A Liverpool Riverside source told The Electronic Intifada that the motion was ruled out of order at the CLP’s 27 September meeting on technical grounds. Instead the motion will now follow its path through local branches of the CLP.
An even stronger motion directly calling on her to “resign” as an MP has been tabled for debate at the St Michael’s branch of the CLP for Tuesday evening, a St Michael’s activist source told The Electronic Intifada.
But a vote on the motion has now been delayed a week. You can view this motion below.
“No confidence” motions, when passed by local activists, have no power to force Labour MPs to step down. But they can increase the political pressure on them, and the pressure on the national party to allow a democratic selection process to allow local Labour activists to choose their own candidate for MP.
Former Labour Friends of Israel chairperson Joan Ryan announced last month she would not stand in the next general election. This was the result of more than a year’s campaigning against her by local Labour activists – starting with a narrowly successful “no confidence” motion.
Corbyn capitulates again
The Electronic Intifada understands the week-long delay came about after pressure from Jeremy Corbyn’s office on the proposer of the motion to prevent a democratic vote, by withdrawing the resignation motion altogether.
So far the proposer of the motion is refusing to withdraw, despite additional pressure from trade union Unite.
A Labour spokesperson did not reply to a request for comment.
Liverpool voters as a whole ensure the city is a left-wing bastion. Ellman’s seat is one of the safest Labour seats in the country, with 84.5 percent voting Labour in the 2017 election.
Ellman appeared earlier this year in the now widely discredited BBC documentary, “Is Labour Anti-Semitic?”
Her claims to have been fighting endemic anti-Semitism in her local party have been hotly disputed by local Labour members.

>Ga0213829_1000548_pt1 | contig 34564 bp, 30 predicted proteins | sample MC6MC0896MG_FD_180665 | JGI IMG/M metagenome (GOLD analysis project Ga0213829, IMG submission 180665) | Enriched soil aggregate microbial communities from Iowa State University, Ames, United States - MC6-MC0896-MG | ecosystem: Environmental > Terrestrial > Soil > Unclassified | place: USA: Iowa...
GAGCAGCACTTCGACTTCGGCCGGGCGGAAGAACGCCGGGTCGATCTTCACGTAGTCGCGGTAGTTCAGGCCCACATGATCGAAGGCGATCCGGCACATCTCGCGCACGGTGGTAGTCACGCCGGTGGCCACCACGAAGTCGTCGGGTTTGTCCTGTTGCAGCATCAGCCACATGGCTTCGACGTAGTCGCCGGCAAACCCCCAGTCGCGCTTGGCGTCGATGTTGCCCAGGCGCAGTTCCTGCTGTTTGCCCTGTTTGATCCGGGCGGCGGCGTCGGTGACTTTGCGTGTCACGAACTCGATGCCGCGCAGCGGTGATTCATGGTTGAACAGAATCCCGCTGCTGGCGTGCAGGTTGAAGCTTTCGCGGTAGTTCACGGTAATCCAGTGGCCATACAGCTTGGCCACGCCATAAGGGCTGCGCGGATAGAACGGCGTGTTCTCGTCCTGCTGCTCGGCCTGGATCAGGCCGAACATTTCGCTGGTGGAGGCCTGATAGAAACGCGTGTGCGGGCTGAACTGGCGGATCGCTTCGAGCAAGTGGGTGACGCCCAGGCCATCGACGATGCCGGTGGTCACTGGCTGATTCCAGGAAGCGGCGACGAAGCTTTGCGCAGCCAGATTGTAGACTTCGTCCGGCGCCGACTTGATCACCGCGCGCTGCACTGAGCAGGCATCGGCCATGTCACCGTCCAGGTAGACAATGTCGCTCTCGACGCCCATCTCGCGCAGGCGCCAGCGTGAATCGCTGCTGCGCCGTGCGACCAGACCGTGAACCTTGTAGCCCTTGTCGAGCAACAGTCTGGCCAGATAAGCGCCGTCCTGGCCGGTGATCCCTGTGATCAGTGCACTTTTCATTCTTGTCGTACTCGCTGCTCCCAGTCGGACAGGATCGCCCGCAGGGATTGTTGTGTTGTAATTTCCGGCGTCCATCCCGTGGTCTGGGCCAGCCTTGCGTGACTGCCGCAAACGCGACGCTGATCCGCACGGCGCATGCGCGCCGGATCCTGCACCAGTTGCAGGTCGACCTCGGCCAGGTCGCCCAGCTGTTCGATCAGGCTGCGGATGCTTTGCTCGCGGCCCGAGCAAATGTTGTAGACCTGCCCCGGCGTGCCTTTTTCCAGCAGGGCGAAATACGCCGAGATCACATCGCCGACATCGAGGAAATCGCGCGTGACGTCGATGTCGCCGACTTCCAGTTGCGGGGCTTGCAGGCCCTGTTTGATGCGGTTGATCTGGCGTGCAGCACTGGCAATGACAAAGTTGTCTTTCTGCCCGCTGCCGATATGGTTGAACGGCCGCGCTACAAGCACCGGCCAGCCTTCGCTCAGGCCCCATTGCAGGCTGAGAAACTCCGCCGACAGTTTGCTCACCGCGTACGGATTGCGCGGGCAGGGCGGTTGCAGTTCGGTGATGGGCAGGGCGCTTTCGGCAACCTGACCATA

A recent investigative piece published by left-wing group Jewish Voice for Labour accuses Ellman of a systematic campaign “to disempower and drive out members who back the socialist, internationalist politics of the Labour leadership.”
Update, 17 October
Louise Ellman quit Labour last night, demanding “different leadership” and claiming Jeremy Corbyn was “not fit to serve as our prime minister.” Unlike Labour Friends of Israel’s previous chairperson Joan Ryan, Ellman said she would not join another party.
A source in her constituency claimed it as a political victory for ordinary party members, saying she had jumped before she was pushed. She “knew it was game over,” the source said.
Commenting on Ellman’s resignation in a statement, left wing group Jewish Voice for Labour cast doubt on her claims of anti-Semitism, and said it had conducted an investigation which “reveals that her claims are false and emerge from political differences with local members that have nothing to do with anti-Semitism.”
Correction: This article originally stated that pressure from the Labour leader’s office to withdraw the motion was asserted on the chair of the local branch. Our source clarifies that this pressure was asserted on the proposer of the motion. This has been corrected in the text.